the longest lesson

There are few things I appreciate more than a really good question.

You know, that moment when someone inquires or speaks in such a way that the entire conversation shifts to something that touches the experience of being human. I often lean in closer, unable to contain my interest in where the answer might go. I live for those moments.

I suppose it is a good (and necessary) thing that I enjoy the act of questions and dialogue – this is much of what goes into becoming a therapist in the first place.

Oprah has this fantastic question that she has used when filming her Super Soul Sunday series. During interviews, she will skillfully ask, “So, tell me, in your life what has been the lesson that has taken the longest to learn?

Uh, BRILLIANT.

This question is striking because it is asking so much more than what appears on the surface. Essentially, this question is asking about what life has taught you. When you boil it all down, what have you had to endure to learn (usually again, and again, and again)?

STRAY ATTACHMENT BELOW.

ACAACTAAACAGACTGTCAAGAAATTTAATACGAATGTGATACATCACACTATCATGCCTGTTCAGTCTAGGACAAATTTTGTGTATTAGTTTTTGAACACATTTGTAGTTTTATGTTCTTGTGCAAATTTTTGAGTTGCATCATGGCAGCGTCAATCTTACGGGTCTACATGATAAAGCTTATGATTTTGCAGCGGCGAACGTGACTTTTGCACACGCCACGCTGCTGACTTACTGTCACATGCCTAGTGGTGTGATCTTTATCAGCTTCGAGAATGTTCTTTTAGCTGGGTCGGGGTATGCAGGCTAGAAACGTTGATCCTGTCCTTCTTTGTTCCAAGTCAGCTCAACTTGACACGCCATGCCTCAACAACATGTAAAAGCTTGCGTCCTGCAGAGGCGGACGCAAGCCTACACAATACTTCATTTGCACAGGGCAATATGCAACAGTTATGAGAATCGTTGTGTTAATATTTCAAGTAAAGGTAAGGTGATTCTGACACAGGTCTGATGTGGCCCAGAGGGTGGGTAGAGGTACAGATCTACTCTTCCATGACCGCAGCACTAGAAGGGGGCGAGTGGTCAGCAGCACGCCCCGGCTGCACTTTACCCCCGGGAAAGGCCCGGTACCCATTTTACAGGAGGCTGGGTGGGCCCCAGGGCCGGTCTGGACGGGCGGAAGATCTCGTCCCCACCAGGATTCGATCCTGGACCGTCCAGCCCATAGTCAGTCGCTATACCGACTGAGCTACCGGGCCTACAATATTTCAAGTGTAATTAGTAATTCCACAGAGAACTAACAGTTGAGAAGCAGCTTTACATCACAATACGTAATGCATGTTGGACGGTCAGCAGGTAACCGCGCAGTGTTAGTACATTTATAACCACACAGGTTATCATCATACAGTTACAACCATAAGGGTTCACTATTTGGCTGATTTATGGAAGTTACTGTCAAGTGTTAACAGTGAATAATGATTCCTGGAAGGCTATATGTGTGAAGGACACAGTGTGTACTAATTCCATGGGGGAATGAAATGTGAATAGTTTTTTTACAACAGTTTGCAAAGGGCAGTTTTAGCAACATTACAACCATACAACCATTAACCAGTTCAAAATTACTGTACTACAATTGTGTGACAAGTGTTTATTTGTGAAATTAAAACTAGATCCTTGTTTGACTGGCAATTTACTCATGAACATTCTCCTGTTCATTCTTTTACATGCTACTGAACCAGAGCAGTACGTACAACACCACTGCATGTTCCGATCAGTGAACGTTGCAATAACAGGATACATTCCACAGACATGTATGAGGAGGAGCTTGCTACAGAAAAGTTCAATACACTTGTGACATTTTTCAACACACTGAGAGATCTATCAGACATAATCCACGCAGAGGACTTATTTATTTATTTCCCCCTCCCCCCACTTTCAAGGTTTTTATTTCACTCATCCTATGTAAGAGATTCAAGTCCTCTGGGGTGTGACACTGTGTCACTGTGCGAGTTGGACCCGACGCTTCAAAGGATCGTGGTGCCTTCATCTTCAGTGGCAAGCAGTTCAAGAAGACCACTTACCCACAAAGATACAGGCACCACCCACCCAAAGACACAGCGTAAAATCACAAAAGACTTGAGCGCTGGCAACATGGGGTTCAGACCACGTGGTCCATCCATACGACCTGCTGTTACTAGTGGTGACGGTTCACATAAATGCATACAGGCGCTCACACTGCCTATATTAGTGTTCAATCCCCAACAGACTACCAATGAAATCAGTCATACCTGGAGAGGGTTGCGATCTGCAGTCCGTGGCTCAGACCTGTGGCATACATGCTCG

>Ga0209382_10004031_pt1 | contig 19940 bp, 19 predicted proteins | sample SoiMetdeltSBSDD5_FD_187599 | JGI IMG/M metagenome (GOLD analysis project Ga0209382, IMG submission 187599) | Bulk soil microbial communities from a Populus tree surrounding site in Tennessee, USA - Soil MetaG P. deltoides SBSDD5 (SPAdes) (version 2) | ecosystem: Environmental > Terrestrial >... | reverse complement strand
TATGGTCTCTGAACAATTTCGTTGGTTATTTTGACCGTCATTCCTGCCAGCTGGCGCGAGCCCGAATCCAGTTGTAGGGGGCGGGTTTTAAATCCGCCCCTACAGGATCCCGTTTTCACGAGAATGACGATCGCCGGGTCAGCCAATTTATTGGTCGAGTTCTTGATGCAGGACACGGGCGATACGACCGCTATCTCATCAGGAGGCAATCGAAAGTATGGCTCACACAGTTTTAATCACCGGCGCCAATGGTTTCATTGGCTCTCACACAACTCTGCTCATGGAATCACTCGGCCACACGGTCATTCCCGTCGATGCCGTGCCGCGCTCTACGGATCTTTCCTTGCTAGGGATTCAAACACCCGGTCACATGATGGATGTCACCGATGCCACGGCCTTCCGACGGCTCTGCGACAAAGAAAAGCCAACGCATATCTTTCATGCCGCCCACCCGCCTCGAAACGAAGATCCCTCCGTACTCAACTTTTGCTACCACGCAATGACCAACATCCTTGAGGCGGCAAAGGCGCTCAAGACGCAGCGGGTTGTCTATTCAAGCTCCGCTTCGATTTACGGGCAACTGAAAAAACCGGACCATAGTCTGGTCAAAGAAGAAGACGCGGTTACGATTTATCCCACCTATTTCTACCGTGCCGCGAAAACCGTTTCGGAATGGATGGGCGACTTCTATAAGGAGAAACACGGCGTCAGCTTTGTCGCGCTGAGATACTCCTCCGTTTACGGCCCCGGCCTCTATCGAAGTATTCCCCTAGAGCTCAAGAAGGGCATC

When interviewing Julia Roberts last fall, the actress responded in such a profound way that I could barely contain myself. She shared that the life lesson for her was, “…that I think, we as people or as women, or me as myself, who I am in this world, that I had to make myself less for someone else to feel more of whatever that thing was.”

I think the dynamic quality of this question is that it reminds us that we are more similar than different. I would guess that most of us have actually had to learn similar sorts of things – sure, we might use different language or words to describe the actual experience, but if you’re talking about identity, love, feeling worthy or enough, or whatever it might be, chances are someone else has had to journey through that as well.

I wonder, too, if what we learn changes. Is what I have had to learn over and over again now going to be the same as when I am, say, seventy? I suppose I don’t really know.

The lesson I have had to learn repeatedly so far, across multiple domains of my life is this:

I am loved just as I am. I don’t have to do anything to earn it. I don’t have to be someone I am not. And, most importantly, I don’t have to give parts of myself away to find love.

This has been my life lesson – one that I have been learning a long time.